A few items from my baby-belly library…

I love to read, which is definitely a beneficial trait when preparing for a first baby.

We’ve had a ton of recommendations from friends on books to read, so I thought I’d share my thoughts a few that I’ve read so far.  (Once again, these are just my opinions…take ‘em or leave ‘em!)

ON BEING PREGNANT


I’m Pregnant!: When we found out I was pregnant, Ryan and I immediately went to Barnes & Noble to get some reading material and “What to Expect When You’re Expecting” was on the top of our list.  However, after seeing how much the cover price was, Ryan convinced me to pay way less and just get a copy on our iPad. Then he started traveling…and took the iPad with him.

Early on, however, a friend gave me a copy of “I’m Pregnant!,” which has become my substitute “guide.”  I really, really like this book, even though it doesn’t seem to be a popular one.  It’s written by a female doctor, and because I enjoy knowing the ins-and-outs of every detail, I was enthralled by a lot of the illustrations (bonus!) and information she presents.  
This book starts with conception and gives an in-depth look at the (miraculous) number of things that have to occur perfectly in order to get pregnant.  It was my favorite part and extremely fascinating.  I have read “What to Expect Before You’re Expecting,” which covers similar material, but I found this book’s explanation to be way more detailed and “scientific.”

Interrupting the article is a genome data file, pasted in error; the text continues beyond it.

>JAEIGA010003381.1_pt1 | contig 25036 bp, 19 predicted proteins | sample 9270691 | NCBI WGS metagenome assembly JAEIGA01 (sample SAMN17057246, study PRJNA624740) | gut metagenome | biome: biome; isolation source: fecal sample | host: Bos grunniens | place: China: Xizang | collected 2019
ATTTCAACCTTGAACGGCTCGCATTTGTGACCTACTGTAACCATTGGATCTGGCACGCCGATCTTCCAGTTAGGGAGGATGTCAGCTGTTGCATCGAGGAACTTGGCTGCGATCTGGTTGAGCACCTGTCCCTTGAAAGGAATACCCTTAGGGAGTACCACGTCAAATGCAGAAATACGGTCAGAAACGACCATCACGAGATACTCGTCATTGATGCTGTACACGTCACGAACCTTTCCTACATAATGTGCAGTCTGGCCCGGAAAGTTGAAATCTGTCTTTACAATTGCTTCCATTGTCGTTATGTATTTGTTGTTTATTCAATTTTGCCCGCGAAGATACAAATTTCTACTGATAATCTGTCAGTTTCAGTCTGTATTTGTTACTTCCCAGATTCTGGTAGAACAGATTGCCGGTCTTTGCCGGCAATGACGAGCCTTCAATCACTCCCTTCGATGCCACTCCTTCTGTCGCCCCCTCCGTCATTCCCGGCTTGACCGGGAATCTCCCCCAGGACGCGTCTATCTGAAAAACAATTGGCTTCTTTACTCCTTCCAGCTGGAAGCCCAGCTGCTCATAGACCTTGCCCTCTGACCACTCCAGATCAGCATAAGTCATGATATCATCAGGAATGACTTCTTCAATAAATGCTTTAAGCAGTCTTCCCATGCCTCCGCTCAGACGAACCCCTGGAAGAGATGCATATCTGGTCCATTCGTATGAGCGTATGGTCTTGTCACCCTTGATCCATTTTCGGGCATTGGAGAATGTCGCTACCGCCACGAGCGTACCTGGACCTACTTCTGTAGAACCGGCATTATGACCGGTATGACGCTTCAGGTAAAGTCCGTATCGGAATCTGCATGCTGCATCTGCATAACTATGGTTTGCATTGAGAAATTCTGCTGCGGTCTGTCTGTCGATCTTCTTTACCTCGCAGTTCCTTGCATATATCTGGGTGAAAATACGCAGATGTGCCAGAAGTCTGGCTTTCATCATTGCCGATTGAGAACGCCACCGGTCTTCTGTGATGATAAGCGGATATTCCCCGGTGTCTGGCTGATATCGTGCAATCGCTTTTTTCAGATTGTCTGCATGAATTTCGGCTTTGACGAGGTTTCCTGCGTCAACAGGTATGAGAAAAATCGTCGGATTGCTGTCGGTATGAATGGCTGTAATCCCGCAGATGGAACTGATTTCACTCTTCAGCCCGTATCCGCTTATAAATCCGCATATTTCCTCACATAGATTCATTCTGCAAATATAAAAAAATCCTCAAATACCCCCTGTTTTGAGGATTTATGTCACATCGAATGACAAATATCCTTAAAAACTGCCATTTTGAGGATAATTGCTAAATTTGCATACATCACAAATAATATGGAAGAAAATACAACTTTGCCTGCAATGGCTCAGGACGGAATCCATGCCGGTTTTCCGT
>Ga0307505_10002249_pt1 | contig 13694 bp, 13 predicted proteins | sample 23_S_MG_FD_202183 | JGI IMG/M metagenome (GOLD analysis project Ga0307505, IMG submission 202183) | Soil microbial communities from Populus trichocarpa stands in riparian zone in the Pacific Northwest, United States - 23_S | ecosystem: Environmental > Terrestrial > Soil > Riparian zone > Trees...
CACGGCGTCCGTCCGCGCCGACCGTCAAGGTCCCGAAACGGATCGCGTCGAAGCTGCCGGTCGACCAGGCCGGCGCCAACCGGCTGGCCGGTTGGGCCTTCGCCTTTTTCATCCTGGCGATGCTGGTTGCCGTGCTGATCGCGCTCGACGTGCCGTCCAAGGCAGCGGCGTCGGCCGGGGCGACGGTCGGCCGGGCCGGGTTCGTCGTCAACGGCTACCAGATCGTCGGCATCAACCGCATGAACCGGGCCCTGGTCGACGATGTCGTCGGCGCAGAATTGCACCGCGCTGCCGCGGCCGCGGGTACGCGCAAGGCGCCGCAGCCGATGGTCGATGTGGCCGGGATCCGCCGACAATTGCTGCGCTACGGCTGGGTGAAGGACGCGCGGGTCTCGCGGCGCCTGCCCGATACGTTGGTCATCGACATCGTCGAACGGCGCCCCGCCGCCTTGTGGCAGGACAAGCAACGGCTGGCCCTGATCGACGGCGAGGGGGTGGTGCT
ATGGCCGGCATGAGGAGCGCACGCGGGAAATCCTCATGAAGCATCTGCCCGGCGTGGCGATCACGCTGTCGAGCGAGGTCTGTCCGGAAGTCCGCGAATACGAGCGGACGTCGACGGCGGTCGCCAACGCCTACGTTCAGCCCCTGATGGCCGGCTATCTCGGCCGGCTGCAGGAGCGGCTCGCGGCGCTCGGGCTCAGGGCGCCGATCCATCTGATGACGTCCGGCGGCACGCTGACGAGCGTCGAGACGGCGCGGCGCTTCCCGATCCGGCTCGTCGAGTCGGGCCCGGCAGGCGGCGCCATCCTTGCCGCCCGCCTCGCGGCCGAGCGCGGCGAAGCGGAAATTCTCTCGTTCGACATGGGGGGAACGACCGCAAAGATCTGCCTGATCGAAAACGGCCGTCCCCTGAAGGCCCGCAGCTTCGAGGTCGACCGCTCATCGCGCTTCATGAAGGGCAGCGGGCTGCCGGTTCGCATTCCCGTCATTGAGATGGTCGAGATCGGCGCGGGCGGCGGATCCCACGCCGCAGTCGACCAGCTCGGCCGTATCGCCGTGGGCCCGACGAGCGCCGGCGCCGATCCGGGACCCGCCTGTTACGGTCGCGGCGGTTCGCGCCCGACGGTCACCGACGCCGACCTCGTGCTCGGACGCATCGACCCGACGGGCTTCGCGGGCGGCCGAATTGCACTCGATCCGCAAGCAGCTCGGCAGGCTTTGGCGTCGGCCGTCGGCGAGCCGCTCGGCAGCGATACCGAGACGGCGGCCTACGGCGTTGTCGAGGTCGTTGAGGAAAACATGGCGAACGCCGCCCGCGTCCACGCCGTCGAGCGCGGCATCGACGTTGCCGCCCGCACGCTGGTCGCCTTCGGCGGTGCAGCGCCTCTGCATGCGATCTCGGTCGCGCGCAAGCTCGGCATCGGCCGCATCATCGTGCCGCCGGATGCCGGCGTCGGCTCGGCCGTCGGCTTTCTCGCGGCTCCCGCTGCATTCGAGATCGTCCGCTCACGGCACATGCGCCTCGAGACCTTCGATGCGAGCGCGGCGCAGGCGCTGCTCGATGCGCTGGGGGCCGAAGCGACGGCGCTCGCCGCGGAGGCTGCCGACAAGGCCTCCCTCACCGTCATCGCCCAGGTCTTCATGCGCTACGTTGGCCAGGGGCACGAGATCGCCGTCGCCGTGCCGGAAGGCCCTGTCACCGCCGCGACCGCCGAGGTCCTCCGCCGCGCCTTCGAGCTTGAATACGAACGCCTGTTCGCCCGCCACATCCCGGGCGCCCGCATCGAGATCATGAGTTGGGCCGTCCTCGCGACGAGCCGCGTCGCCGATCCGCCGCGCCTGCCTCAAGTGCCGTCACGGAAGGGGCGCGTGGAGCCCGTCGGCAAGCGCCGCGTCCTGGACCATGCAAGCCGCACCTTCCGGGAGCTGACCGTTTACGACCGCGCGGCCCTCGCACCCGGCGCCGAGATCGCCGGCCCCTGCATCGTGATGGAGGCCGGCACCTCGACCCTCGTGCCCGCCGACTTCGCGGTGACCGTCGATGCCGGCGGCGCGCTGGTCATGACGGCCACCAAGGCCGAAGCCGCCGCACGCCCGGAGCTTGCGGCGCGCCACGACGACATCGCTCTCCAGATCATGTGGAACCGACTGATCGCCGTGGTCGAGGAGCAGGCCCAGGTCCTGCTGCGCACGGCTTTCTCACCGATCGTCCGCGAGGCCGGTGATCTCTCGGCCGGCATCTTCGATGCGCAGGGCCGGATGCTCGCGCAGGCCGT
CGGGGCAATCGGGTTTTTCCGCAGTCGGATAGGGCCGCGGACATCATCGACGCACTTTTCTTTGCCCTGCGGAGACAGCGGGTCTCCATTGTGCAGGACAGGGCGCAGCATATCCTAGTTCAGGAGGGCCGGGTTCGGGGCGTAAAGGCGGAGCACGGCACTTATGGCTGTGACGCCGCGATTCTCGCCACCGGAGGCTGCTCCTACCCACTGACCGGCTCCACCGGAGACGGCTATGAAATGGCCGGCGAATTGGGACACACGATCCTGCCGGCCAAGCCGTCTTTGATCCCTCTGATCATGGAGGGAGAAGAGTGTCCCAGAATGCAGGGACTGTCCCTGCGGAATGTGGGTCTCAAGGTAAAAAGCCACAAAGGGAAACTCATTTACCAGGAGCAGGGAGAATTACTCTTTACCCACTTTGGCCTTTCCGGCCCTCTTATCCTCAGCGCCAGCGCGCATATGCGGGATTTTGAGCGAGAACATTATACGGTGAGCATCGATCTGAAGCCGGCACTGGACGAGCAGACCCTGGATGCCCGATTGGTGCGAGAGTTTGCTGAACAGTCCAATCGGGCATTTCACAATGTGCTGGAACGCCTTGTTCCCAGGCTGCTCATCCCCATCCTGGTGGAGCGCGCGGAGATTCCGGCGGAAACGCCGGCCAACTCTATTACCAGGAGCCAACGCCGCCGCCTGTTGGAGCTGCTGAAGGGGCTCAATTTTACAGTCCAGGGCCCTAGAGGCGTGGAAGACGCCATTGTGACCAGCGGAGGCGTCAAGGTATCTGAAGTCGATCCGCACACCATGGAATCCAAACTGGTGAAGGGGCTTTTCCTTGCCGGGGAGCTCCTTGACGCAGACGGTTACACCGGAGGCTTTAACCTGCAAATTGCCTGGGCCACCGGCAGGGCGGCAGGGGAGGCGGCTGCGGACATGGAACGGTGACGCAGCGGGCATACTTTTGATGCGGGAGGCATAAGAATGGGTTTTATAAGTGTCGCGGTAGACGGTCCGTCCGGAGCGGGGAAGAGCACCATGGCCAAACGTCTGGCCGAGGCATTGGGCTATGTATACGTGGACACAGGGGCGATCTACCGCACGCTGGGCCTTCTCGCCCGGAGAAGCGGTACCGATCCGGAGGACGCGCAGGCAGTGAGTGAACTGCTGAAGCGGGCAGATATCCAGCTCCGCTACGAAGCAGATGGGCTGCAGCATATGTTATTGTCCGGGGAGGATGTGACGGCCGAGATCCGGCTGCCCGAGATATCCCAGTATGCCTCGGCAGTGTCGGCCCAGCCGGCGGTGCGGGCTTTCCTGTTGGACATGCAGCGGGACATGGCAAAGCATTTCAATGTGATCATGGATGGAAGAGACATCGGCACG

The rest of the book is divided into increments of a few weeks at a time and tells you what’s happening with the baby’s growth, what to expect at your doctor’s visits and changes that are likely occurring with your body (pretty basic stuff).  It explains about disorders and potential problems, why certain tests are performed, etc., which was great for me since I like to know my worst-case scenarios up front.  The book ends (of course) with delivery and is one of the few things I’ve read that really is objective in presenting birthing options.  Whether you want an elective c-section or a home birth, this book tells you what to expect, good and bad.

The Girlfriends’ Guide to Pregnancy: This book came highly recommended to me by a lot of moms, and, although the least informative of my readings, it certainly was the most entertaining.  A copy had been passed down to me, and what I didn’t realize before starting the book was that it was an old edition from the mid-90s.  You can imagine my surprise and delight at some of the outdated tips and references, most notably in the fashion section.  At the mention of how stylish Laura Ashley and velour dresses are for pregnant women, I finally clued in and checked the reference page for the published-on date. :)